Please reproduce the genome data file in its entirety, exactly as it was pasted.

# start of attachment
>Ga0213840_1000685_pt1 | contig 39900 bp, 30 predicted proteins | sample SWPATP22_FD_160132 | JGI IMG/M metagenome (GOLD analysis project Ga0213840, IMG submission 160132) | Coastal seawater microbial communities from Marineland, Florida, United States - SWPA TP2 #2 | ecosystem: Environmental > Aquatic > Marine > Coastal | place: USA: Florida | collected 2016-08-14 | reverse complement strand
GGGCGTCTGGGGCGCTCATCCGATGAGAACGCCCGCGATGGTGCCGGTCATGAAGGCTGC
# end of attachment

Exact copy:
>Ga0213840_1000685_pt1 | contig 39900 bp, 30 predicted proteins | sample SWPATP22_FD_160132 | JGI IMG/M metagenome (GOLD analysis project Ga0213840, IMG submission 160132) | Coastal seawater microbial communities from Marineland, Florida, United States - SWPA TP2 #2 | ecosystem: Environmental > Aquatic > Marine > Coastal | place: USA: Florida | collected 2016-08-14 | reverse complement strand
GGGCGTCTGGGGCGCTCATCCGATGAGAACGCCCGCGATGGTGCCGGTCATGAAGGCTGC